With the recent Tiktok challenge #fufuchallenge, where people video themselves purchasing and eating fufu. Many native Africans have also joined the challenge to show the right way to enjoy this soft, starchy food. The dish appears simple but is one tedious dish only the Ghanaian women can pull. Reminder, without machines but only mortar and pestle.
The Twi language spoken in Ghana and Ivory Coast is where ‘Fufu’ got its name, which means to ‘mix’ or ‘mash’. Literally speaking, fufu refers to sour, soft dough made from starchy crops like cassava, yams, or unripe plantain, which is boiled and pounded with other ingredients in a huge mortar with pestle. Each region in Africa like Nigeria, Sierra Leone, Cameroon, Togo but t remains Ghana’s creation, thanks to the institution of cassava by the Portuguese in the 16th century.
The pain, the gain: the making
As mentioned previously, this laborious dish has not met machine until recent years. Every machine ever made for this dish has broken down as soon as it touched the starchy crop. These ‘Wonder Women’ made it without the help of machines.
The work with cassava, yams, or any of the other starchy roots, requires great k on. Fadegnom Charles, a Ghanaian electrical equipment dealer, in 2004 did develop a fufu machine; not until 2017 was Logou Minsob, a Togolese entrepreneur, triumphantly designing the enormous, boxed shaped Foufoumix.
Typically, fufu is made the old-fashioned way, by hand. In a large mortar and pestle, the cassava and other ingredients are added. As the woman will heavily pound the pestle with one hand, with the other hand would pour water gradually. The desirable smooth texture is obtained by the heavy pounding of the pestle, which breaks the fibers. This cannot be achieved by the machine, sadly. The finished product is a sticky bread, which seems like a baking product, however, it is not. The fufu enters your stomach and expands there. Fill your belly with the happiness and flavors of the soup. The natives eat fufu very religiously; it is a connection, a communion for them with divine beings and ancestors.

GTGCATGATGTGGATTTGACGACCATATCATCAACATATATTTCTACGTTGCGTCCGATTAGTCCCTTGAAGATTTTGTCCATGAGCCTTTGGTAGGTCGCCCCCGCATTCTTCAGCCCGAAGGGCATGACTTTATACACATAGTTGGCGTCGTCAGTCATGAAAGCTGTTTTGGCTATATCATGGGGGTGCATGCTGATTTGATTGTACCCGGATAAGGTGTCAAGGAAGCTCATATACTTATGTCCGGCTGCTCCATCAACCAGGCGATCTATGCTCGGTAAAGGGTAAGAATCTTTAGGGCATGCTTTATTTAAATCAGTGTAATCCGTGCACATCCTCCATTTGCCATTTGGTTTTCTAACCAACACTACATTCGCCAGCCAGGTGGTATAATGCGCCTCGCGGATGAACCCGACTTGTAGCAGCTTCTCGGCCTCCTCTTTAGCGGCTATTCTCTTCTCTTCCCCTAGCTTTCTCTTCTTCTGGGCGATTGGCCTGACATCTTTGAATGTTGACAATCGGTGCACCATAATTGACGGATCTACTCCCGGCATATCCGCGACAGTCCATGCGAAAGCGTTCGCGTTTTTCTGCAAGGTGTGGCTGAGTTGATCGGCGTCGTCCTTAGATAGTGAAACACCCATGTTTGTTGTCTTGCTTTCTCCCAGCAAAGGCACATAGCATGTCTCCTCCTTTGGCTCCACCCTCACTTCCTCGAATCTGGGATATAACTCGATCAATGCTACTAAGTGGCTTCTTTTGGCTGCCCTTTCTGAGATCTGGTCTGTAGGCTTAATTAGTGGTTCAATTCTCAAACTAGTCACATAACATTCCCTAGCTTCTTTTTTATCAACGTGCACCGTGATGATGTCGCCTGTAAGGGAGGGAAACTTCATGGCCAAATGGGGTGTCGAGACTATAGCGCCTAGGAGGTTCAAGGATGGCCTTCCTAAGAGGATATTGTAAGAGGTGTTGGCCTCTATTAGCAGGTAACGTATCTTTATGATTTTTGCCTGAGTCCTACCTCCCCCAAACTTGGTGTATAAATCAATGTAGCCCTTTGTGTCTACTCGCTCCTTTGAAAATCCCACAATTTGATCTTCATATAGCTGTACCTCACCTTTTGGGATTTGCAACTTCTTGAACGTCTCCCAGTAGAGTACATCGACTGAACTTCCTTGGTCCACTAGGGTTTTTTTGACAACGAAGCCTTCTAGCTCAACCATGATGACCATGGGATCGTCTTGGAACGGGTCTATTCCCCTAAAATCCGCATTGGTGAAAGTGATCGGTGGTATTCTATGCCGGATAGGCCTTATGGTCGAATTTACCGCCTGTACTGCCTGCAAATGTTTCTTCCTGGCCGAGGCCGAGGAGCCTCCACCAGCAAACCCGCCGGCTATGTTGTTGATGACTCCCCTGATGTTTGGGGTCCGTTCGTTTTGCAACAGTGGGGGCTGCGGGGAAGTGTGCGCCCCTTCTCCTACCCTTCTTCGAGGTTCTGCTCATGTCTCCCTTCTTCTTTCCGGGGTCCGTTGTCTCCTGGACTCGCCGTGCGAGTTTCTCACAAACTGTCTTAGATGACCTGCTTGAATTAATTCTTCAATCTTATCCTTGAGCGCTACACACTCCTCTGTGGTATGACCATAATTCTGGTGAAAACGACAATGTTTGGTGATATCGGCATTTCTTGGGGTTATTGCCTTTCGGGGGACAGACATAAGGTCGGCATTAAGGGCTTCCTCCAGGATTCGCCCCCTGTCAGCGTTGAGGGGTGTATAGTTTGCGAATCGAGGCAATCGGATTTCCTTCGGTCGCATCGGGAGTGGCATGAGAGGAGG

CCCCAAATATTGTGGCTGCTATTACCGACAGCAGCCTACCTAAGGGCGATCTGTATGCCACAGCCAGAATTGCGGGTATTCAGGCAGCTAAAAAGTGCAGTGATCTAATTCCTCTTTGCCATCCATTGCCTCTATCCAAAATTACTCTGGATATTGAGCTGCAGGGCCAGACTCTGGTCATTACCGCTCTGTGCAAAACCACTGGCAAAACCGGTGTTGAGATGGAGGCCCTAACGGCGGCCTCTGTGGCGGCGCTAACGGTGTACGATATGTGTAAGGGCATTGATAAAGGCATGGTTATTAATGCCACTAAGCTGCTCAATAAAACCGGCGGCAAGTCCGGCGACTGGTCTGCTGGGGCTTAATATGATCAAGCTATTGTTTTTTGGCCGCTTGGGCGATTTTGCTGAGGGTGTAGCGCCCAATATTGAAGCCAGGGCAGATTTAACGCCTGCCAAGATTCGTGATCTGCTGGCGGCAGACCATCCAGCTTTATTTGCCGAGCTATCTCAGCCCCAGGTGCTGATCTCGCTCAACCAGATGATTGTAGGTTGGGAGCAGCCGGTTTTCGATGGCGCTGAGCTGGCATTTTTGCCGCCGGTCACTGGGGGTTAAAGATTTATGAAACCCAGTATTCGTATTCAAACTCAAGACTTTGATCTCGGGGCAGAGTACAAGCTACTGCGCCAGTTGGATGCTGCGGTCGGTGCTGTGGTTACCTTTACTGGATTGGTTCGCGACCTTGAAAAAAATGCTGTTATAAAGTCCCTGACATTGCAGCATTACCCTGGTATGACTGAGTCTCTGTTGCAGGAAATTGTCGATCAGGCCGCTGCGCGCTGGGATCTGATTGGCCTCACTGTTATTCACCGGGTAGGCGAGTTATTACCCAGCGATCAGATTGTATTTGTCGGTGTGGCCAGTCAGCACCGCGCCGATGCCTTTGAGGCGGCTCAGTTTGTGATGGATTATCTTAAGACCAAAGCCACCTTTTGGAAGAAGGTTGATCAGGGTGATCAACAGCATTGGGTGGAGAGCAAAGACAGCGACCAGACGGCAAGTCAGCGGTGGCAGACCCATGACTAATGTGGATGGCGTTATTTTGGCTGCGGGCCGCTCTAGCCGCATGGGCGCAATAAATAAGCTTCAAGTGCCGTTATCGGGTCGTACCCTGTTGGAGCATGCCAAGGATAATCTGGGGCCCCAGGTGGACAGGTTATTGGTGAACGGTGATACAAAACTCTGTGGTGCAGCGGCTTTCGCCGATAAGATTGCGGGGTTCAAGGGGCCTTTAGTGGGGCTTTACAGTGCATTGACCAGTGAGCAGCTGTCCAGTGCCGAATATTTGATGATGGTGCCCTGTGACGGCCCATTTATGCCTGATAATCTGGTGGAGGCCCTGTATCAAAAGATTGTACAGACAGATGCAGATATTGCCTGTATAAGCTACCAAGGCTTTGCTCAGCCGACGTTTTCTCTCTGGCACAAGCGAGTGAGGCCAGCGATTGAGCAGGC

Staple food & ancestry wisdom: the blessing
Every staple food anywhere in the world makes sure it takes care of the overall balanced diet of an individual. Similarly, fufu too has many health gains, it is gluten-free, starchy food flourishes the beneficial bacteria in the gut. Its richness ranges from fibrous, potassium to low cholesterol. The other vitamins like C, B1 (thiamine), B2 (riboflavin), B3 (niacin). Thus, promoting overall gut health.
The how-to recipe:
￭ 300g unripe plantain
￭ 450g cassava
￭ 2 cups water (for blending)
- Peel the unripe plantain and dice it. Peel, scrape, and destring the cassava, then dice it too.
- In a blender, put the cassava and plantain along with 1 ½ cup water (keep aside ¼ cup water for steaming). Blend this till you get a smooth paste.
- Now on a medium flame, pour the paste into a shallow pan. Stir constantly with a spatula for about 10 minutes to take out any lumps.
- Add another ¼ cup of water (from the 2 cups of water). Lower the heat and cover with a lid. Let steam for another 10 minutes.
- After 10 minutes, increase the flame to medium and stir the fufu. The fufu might appear soft but get firmer on cooling.
- Set the fufu aside in a bowl, sprinkle some water, about 1 tsp. And let cool completely.
- After the cool down, shape the fufu into a ball or log and serve with soup or stew.
- For step 2, add 1 ½ cup water (this will strengthen the fufu) or 2 cups of water (this makes softer fufu).
- It is advisable to use a wooden spatula.
- Step 6, sprinkling water will prevent the surface from developing a film.
Couple it with….
Fufu goes well with meat, fish, or vegetables. In west Africa, nkrakra (a light soup), nkate nkwan (groundnut soup), abenkwan (palm nut soup), abuna bun (green vegetable soup), and many more are usually paired with fufu. In Cameroon, fufu is eaten with eau, which is a type of vegetable. The cassava fufu in Nigeria goes with egusi soup, bitter leaf soup, and ogbono soup.
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